By John Richardson

NO one-size-fits-all technological solution to the climate change and plastic waste crises is likely to work. What we will instead  very probably see is a patchwork of solutions across regions and countries.

This will be combined with what I believe must be common global regulatory approaches that everyone adheres to.

I cannot see how a silver bullet can emerge – one globally dominant technology or even a group of technologies. Limiting factors include geography, complex and diverse systems of governance in developing regions such as Asia and lack of money.

On this latter point, even if 100%-proven technologies emerge that can solve both these crises together (and they must be solved together) and globally, people don’t run businesses as charities. How will poorer countries afford breakthrough technology licensing and capital costs?

At the heart of our challenge is the need for growth in the developing world where hundreds of millions of people who are today in extreme or relative poverty are perfectly entitled – in fact, I would say have the basic human right – to the goods and services we richer people take for granted.

And at the heart of the dilemma for the petrochemicals industry is outlined in above chart, compiled from the ICIS Supply & Demand Database:

  • In 1999-2019, we estimate that developed-world equivalent demand for ethylene, propylene, butadiene, benzene and paraxylene (“equivalent” means all the things made from these building block petrochemicals) was 4bn tonnes. It was 2.4bn tonnes in the developing world.
  • A complete flip is forecast to occur in 2020-40. We expect developing world demand to soar to 6.9bn tonnes. Consumption in the developed world will still increase, of course, but only to 4bn tonnes.

Oil, gas and petrochemicals companies are increasingly being forced to “walk the talk” on greening their businesses by environmentally conscious investors.

At the same time, though, they remain under pressure to continue to grow capacities. The petrochemicals business has always been about “running harder to stand still”- of building ever-bigger plants to at least maintain and ideally grow market share.

How do companies grow capacities and volumes in sustainable ways that also take maximum advantage of growth in the developing world?

Western companies in particular run the risk that if they go a long way down the green path, competitors facing lower environmental pressures might be able to add more capacities with better cost-per-tonne economics. These competitors could end up winning the market share battle.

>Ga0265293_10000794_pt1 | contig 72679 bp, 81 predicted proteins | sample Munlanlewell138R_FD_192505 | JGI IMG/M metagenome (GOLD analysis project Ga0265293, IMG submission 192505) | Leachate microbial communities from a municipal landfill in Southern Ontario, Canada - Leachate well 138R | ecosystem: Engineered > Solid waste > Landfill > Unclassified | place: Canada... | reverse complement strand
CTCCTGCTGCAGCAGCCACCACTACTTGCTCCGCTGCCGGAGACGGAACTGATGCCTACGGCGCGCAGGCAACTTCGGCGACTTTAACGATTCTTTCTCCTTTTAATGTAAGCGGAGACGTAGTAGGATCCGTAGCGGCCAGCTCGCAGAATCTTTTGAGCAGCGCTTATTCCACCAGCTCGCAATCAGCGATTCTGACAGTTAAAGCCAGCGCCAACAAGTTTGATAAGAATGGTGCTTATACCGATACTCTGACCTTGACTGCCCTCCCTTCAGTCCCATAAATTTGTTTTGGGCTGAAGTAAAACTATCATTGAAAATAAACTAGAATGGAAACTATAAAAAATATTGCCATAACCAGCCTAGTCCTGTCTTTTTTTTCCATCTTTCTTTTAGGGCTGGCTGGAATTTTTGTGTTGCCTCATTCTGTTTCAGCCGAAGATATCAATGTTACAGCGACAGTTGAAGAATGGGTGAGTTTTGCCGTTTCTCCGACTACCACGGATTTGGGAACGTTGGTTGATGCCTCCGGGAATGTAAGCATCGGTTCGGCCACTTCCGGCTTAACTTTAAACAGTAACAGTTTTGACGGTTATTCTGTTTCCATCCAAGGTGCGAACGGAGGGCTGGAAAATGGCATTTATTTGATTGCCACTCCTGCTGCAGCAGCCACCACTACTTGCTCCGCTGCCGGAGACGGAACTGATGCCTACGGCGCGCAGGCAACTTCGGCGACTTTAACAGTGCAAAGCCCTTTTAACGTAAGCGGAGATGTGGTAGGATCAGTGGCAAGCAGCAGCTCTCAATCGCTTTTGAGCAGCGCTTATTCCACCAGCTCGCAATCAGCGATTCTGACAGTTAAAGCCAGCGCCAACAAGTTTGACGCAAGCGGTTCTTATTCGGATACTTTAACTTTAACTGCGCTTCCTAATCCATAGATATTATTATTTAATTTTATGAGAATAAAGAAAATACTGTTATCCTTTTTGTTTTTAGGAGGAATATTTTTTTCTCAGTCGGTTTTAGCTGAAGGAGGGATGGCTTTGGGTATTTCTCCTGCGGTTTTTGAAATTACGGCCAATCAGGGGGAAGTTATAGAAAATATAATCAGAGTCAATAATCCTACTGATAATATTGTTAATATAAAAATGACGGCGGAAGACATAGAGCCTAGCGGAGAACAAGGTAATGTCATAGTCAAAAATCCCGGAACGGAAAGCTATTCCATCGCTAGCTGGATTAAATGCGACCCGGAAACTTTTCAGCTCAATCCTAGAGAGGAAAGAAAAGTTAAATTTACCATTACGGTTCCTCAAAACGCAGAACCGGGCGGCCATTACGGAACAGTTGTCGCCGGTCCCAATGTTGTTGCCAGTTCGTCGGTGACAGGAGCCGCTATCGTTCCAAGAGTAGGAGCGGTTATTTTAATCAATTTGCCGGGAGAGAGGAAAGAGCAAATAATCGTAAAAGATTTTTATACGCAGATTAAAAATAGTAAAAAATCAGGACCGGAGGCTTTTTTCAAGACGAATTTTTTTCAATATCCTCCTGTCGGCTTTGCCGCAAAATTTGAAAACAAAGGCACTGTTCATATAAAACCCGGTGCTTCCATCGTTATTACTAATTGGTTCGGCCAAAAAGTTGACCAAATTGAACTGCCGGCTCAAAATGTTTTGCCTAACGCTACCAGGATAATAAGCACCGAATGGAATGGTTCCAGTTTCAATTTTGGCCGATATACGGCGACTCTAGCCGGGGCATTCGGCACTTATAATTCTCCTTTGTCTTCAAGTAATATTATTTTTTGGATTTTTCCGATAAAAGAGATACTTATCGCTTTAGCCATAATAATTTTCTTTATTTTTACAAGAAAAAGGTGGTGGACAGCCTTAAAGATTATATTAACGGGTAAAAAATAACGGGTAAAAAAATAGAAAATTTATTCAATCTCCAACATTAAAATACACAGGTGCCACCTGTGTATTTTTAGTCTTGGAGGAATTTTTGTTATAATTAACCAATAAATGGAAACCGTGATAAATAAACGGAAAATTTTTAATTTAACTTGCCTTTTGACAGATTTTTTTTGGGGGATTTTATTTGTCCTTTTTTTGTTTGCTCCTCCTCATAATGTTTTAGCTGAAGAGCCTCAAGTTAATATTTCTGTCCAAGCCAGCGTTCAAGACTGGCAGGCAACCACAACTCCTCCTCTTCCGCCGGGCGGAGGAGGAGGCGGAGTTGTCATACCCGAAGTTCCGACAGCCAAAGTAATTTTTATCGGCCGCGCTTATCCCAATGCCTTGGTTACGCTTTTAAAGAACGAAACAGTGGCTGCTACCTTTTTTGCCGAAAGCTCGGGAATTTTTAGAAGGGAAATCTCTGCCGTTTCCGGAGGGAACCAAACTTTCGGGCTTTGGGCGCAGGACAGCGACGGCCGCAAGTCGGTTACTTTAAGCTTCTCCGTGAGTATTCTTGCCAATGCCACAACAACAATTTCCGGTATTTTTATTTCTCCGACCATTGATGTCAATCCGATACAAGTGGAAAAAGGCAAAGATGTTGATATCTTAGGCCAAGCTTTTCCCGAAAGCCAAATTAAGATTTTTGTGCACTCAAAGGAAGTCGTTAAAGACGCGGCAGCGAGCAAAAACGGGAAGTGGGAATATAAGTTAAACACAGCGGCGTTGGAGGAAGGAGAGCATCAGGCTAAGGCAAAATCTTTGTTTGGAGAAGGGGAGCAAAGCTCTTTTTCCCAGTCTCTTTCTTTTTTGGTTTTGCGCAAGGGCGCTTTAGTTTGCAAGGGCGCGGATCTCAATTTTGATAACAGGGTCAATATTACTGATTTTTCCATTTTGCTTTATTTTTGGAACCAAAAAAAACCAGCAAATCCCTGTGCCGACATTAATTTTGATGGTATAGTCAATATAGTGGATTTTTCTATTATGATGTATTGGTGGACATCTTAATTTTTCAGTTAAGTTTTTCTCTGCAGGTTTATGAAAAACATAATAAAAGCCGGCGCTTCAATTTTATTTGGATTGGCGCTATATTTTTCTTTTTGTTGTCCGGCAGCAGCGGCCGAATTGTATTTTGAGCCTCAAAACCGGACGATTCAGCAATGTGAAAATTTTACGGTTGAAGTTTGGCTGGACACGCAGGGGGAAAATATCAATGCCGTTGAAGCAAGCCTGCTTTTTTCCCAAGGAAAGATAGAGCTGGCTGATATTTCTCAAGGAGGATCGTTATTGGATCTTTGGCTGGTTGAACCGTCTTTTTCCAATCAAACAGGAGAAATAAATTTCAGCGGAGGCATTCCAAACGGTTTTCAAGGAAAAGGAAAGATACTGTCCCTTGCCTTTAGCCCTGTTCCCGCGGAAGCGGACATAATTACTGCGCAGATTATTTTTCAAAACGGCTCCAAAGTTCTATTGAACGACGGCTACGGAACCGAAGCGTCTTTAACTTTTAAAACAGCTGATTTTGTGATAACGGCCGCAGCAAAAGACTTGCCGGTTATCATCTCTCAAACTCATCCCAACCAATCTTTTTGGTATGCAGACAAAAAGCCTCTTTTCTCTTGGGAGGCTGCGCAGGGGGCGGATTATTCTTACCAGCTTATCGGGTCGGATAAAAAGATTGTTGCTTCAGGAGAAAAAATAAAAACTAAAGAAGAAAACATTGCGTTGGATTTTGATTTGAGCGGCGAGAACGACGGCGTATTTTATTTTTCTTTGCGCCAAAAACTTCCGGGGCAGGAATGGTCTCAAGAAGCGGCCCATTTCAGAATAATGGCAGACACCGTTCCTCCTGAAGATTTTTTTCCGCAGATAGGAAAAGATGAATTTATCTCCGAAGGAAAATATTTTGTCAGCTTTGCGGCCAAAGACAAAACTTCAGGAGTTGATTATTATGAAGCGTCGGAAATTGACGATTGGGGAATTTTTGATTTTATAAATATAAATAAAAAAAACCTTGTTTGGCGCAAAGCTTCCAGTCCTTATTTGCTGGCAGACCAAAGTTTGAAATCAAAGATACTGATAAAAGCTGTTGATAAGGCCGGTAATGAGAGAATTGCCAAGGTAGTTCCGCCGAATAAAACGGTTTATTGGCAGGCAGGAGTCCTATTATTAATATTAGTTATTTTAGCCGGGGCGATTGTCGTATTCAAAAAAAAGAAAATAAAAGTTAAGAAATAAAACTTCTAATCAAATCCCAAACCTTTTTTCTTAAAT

There may then be a different set of investors, or even the same investors, who penalise green companies for not growing enough.

The “less is more” school of thought argues that we simply need to consume much less in order to tackle our environmental crises. This is logical when it comes to, say, excessive use of plastics in packaging for aesthetic rather than functional reasons.

But while our absolute numbers in the above chart might obviously be wrong as these are only forecasts, all of us should want the trend line to be the same – developing world demand exceeding the developed world in 2020-2040.

If the trend line is correct, it will mean that hundreds of millions more people will be lifted out of extreme and relative poverty.

This goes much beyond just the frippery of a flat-screen TV even bigger than your neighbour’s or a shiny new motor scooter that can out-accelerate anyone else on your block or street.

The goods and services produced by our industry support human health, increase crop yields and ensure that less food goes to waste before it can be consumed, among many other societal benefits.

Anyone who has travelled through poorer parts of Asia, as I have, will have seen for themselves the impact on lives made by the lack of access to sufficient potable water, food, shelter and decent infrastructure.

But anyone who has also travelled through Asia will have also seen mountains of plastic waste in the open environment. And it is poorer countries that are likely to suffer the most from climate change because many are equatorial.

There is a cacophony out there as all the different players make as much noise as possible in an attempt to draw attention to themselves.

We need to filter out the distracting noise and only listen to what makes sense. But this is made incredibly difficult by an absence of sophisticated-enough life cycle analysis (LCA) that considers all the variables. LCA is very much an emerging science.

One thing is certain, however, in all this noise, complexity and ambiguity: we simply must find solutions because the alternatives are almost too frightening to contemplate. Until we can find another habitable planet, we are stuck with the one we have and must make sure it continues to be habitable.

I have covered such a wide range of themes that it would be impossible to cover each theme in detail in a single blog post.

So, I will break this down into an occasional series of posts over the coming weeks and months, starting next week, when I will discuss my views on the global approach that we need to establish for plastic waste.

As I said at the beginning, while technological solutions are likely to be country- and region-specific, we need global regulatory standards. There should be something akin to the Paris Agreement for the global plastic waste challenge.

In another post, I will revisit the theme of the benefits of chemicals and mechanical recycling versus conventional petrochemicals production.

And I will cover other themes over the next few weeks and months in a series I hope will contribute to this important debate.

This is a defining challenge for our industry. We must get this right.

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